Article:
Not to be confused with CareCore, there’s actually a locally-developed pre-authorization program Regence could have chosen – CareConnections – that’s been around since the 1990s. Rick Katz, its business development director, submitted a proposal to Cambia Health Solutions, the parent company of Regence, when bids were announced. But, his offer wasn’t taken seriously. Cambia wanted a company that offered a more comprehensive approach that included acupuncturists, chiropractors and massage therapists, and Katz told Cambia he could only work with physical and occupational therapists.

The CareConnections program relies on clinical practice guidelines, outcomes data and patient satisfaction to determine the number of therapy visits, compared with CareCore which only uses claims data, Katz said. “There’s really no pay off here, and it doesn’t speak to the Triple Aim goals of population health and quality and patient satisfaction being measured.”

But his main concern with CareCore is the administrative burden, which requires his staff to spend 20-45 minutes transmitting information – time lost without any revenue coming in the door. “During that time, we can’t see another patient. It’s more time consuming than the Regence people are willing to admit. What Regence has done will ultimately find its way into higher level of payment for providers and those costs will show up in the insurance premiums. There’s no such thing as a free lunch,” said Katz who is also director of contracting and business development for Therapeutic Associates and executive director of the Northwest Rehab Alliance, a network of private practicing therapists.

In contrast, Care Connections, uses a simple tool that a patient completes, which become part of the algorithm that determines how many treatments they need “as opposed to the therapist doing the work,” Katz said. Currently this program is being used by all Northwest Rehab Alliance providers in Oregon, Washington and Idaho and one insurance company is on board.

The provider community will never rid itself of pre-authorization, but the real question, Katz said, is one of execution., “Is it being done efficiently and is it done respectfully of a provider’s time and what’s it based on – is it actually improving patient levels? And, if we could get true collaboration between insurers and providers as opposed to providers having to meet the needs of each insurance company for what their systems demand. What concerns me is having every insurer require something different from us. Providers are at the hub of healthcare, and our administrative burden will increase and we’ll continue this spiral of costs. ”

Oregon’s not alone in experiencing problems

Larry Post, chief financial officer of Olympic Physical Therapy in the Seattle area, met with Regence officials, together with Katz, to explain the difficulties with the new pre-certification requirements. But, almost immediately realized the situation was hopeless when a Regence official told him, “The train’s already left the station,” adding the decision makers had already made up their minds and weren’t interested in hearing about the ground level problems.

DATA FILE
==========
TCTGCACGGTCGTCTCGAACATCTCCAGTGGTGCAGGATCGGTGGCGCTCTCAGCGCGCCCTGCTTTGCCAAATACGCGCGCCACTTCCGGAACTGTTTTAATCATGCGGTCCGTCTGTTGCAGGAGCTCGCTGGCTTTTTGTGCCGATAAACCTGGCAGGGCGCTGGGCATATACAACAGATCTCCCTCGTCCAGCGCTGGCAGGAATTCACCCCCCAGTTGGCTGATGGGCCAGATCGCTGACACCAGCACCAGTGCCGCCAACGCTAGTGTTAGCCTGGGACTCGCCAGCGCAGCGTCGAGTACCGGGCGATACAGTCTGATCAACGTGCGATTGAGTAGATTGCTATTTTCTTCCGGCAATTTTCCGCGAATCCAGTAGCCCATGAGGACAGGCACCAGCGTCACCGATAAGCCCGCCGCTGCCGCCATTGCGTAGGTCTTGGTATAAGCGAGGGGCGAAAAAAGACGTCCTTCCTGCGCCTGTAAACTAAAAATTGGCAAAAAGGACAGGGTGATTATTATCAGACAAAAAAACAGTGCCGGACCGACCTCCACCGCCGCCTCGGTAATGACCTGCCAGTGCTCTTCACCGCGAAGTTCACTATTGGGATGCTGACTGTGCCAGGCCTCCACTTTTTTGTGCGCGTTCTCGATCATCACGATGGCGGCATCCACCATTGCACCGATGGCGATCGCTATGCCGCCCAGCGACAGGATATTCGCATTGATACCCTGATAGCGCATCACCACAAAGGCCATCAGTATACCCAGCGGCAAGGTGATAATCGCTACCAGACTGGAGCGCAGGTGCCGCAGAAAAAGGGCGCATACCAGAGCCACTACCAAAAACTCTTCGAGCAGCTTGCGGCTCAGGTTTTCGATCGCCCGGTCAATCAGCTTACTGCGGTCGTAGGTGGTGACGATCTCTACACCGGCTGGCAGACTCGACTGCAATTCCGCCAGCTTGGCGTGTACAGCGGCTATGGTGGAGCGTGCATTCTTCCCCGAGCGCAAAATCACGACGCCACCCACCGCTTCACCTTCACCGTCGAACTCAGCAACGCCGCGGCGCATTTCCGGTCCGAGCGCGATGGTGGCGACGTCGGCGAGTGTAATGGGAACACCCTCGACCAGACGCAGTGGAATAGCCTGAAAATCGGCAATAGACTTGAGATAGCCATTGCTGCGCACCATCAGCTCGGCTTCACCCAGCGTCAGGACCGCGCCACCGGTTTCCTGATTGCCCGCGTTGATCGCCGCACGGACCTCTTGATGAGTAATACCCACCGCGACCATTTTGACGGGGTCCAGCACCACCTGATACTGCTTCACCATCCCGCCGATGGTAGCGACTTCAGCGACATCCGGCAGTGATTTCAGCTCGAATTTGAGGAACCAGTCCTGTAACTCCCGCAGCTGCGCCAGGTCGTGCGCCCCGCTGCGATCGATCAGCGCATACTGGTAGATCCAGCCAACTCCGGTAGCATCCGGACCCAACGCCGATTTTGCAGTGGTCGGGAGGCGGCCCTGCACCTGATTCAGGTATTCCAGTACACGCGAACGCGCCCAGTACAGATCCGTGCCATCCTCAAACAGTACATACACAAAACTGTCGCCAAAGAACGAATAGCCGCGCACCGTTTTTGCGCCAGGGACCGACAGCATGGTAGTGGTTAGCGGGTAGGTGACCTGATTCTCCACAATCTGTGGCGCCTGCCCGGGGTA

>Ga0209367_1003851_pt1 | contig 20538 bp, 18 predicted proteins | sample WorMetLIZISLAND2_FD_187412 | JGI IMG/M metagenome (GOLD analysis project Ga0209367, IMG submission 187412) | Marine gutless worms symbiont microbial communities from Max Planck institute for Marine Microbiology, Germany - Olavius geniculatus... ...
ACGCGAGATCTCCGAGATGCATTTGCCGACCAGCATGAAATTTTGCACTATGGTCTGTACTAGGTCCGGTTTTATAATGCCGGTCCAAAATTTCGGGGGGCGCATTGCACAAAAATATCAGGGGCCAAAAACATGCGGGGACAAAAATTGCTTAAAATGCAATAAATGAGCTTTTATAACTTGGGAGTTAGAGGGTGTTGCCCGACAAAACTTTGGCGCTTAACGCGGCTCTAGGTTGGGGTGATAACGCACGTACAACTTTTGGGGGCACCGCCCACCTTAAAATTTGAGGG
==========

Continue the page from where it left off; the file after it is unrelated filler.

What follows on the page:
Later, Post met with the Washington insurance commissioner’s office, who sympathized but couldn’t offer any help. Regence had actually informed the commissioner’s office about its decision, characterizing the pre-authorization decision as “no big deal,” Post said.

“That’s where they made their initial mistake,” Post said. “They wanted someone to cover everything, and the closest thing was CareCore, but they had never done physical therapy before. Our concern is for the patient who isn’t going to receive medically necessary care.”

On a national level, for a particular ailment, people see a physical therapist for 10-12 visits, Post said. However, when it comes to people who have coverage with Regence in the Pacific Northwest, the average number of therapy visits is 6.29, while 75 percent are below 7.91, which is an outstanding statistic, Post said.


CareCore, on the other hand, is using a cookie cutter approach to authorize the same number of visits, no matter what diagnosis a patient has, Post said. They determine what’s best by using a tiering structure, which is inherently flawed because it only looks at claims data – age, sex, diagnosis and the number of visits – but ignores the goals for the patient and what’s most appropriate for them, while imposing more administrative burdens and delays.

“Regence is micromanaging physical therapy visits,” he added. “It’s not just pre-authorization but a system designed to not look at you as an individual, but to determine your appropriateness of care based on population studies done on people who have a diagnosis similar to you.”  

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Unfortunately, this article only presents the case for Physical Therapy and fails to mention that this approach is impacting all rehabilitation disciplines, including Occupational Therapy and Speech/Language Pathology.  More importantly, the impact is felt by the patients who's treatment is delayed or disrupted while the practice offices go through the laborious requirements of the insurer to gain prior authorization and assure that we'll be paid for the services rendered.  As is accurately portrayed, time spent on completing their forms and jumping through their hoops is time not spent in patient care and therefore loss of revenue to the practices.  Our administrative costs keep rising while the insurance companies are able to find the revenue to name sports arenas and simultaneously cut our reimbursements.